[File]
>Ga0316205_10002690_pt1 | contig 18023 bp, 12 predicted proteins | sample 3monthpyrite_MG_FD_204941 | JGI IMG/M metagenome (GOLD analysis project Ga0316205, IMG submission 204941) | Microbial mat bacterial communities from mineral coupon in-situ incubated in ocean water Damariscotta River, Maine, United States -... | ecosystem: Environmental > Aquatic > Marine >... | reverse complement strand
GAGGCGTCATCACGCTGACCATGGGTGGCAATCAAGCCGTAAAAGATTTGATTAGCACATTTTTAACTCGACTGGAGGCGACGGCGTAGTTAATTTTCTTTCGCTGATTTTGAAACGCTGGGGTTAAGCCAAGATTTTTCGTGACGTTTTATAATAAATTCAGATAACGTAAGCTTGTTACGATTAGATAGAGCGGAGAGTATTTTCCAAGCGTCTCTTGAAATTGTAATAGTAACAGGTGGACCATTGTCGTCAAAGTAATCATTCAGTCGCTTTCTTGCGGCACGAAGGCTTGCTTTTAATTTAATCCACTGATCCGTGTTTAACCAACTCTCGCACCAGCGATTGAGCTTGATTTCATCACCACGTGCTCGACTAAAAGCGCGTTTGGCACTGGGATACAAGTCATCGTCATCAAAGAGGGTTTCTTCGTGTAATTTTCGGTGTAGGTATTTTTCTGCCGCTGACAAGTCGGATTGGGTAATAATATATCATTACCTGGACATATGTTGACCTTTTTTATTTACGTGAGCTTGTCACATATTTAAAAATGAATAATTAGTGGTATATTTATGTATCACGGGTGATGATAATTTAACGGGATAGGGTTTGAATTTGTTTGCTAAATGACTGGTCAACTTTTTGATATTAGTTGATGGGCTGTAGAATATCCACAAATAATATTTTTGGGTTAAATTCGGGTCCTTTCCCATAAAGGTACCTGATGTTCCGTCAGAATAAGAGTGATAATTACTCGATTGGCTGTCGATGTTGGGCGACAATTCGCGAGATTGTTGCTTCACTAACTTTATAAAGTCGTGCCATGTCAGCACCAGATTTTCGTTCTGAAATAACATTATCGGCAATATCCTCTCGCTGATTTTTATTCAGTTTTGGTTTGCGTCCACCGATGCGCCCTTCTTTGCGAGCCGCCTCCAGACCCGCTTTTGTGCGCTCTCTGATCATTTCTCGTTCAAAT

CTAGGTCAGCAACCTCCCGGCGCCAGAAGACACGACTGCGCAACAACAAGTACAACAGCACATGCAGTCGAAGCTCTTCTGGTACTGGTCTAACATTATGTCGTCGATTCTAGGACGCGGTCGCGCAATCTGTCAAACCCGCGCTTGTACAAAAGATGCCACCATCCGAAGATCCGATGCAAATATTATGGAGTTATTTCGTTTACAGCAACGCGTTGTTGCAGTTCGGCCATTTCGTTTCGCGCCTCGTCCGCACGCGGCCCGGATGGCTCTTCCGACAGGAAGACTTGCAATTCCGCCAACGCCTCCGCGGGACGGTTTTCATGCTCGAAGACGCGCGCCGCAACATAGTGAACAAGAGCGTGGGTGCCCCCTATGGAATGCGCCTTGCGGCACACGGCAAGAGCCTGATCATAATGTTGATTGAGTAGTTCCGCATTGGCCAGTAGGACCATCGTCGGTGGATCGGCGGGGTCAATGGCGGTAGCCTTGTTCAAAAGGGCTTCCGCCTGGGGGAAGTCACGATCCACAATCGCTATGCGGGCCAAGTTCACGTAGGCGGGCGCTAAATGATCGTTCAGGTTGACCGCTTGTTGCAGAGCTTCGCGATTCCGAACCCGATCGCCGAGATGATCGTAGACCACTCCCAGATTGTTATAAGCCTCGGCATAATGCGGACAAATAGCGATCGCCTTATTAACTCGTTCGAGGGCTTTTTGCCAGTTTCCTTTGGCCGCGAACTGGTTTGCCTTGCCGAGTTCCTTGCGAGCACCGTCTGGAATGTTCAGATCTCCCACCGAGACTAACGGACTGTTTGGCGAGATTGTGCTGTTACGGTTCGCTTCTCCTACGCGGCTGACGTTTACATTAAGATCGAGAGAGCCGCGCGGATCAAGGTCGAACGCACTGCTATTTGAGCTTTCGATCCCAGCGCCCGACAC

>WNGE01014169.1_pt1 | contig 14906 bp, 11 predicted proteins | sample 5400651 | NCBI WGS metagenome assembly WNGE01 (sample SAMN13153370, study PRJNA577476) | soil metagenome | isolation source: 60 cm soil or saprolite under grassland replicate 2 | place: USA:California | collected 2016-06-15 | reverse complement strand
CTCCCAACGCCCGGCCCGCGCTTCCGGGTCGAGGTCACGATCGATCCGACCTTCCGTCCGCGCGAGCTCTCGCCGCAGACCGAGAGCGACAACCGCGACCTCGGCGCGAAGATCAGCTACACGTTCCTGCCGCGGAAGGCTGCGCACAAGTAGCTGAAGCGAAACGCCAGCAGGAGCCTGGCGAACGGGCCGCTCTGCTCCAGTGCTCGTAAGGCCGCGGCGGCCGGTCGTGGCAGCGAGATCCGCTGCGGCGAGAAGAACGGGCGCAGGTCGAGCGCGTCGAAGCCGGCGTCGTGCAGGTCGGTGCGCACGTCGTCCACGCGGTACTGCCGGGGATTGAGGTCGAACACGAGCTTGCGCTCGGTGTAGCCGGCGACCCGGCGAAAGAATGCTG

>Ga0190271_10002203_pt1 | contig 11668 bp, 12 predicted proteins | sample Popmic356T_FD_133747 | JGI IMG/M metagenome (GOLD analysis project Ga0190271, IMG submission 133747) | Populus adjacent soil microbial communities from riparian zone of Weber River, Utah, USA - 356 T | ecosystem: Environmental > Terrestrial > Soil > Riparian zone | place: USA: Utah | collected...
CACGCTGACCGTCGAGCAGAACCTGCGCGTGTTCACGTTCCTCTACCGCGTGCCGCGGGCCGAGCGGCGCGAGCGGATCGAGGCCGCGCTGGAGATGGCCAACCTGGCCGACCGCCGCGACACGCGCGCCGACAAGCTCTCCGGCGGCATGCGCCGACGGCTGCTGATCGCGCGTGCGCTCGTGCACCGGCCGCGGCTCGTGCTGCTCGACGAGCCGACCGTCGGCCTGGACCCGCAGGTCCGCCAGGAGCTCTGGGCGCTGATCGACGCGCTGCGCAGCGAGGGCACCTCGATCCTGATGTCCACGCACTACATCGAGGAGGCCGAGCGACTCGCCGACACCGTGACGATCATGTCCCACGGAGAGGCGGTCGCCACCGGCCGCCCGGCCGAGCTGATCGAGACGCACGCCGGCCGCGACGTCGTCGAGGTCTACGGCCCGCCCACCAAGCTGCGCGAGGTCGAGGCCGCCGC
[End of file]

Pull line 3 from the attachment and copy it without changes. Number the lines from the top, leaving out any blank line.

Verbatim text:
CTAGGTCAGCAACCTCCCGGCGCCAGAAGACACGACTGCGCAACAACAAGTACAACAGCACATGCAGTCGAAGCTCTTCTGGTACTGGTCTAACATTATGTCGTCGATTCTAGGACGCGGTCGCGCAATCTGTCAAACCCGCGCTTGTACAAAAGATGCCACCATCCGAAGATCCGATGCAAATATTATGGAGTTATTTCGTTTACAGCAACGCGTTGTTGCAGTTCGGCCATTTCGTTTCGCGCCTCGTCCGCACGCGGCCCGGATGGCTCTTCCGACAGGAAGACTTGCAATTCCGCCAACGCCTCCGCGGGACGGTTTTCATGCTCGAAGACGCGCGCCGCAACATAGTGAACAAGAGCGTGGGTGCCCCCTATGGAATGCGCCTTGCGGCACACGGCAAGAGCCTGATCATAATGTTGATTGAGTAGTTCCGCATTGGCCAGTAGGACCATCGTCGGTGGATCGGCGGGGTCAATGGCGGTAGCCTTGTTCAAAAGGGCTTCCGCCTGGGGGAAGTCACGATCCACAATCGCTATGCGGGCCAAGTTCACGTAGGCGGGCGCTAAATGATCGTTCAGGTTGACCGCTTGTTGCAGAGCTTCGCGATTCCGAACCCGATCGCCGAGATGATCGTAGACCACTCCCAGATTGTTATAAGCCTCGGCATAATGCGGACAAATAGCGATCGCCTTATTAACTCGTTCGAGGGCTTTTTGCCAGTTTCCTTTGGCCGCGAACTGGTTTGCCTTGCCGAGTTCCTTGCGAGCACCGTCTGGAATGTTCAGATCTCCCACCGAGACTAACGGACTGTTTGGCGAGATTGTGCTGTTACGGTTCGCTTCTCCTACGCGGCTGACGTTTACATTAAGATCGAGAGAGCCGCGCGGATCAAGGTCGAACGCACTGCTATTTGAGCTTTCGATCCCAGCGCCCGACAC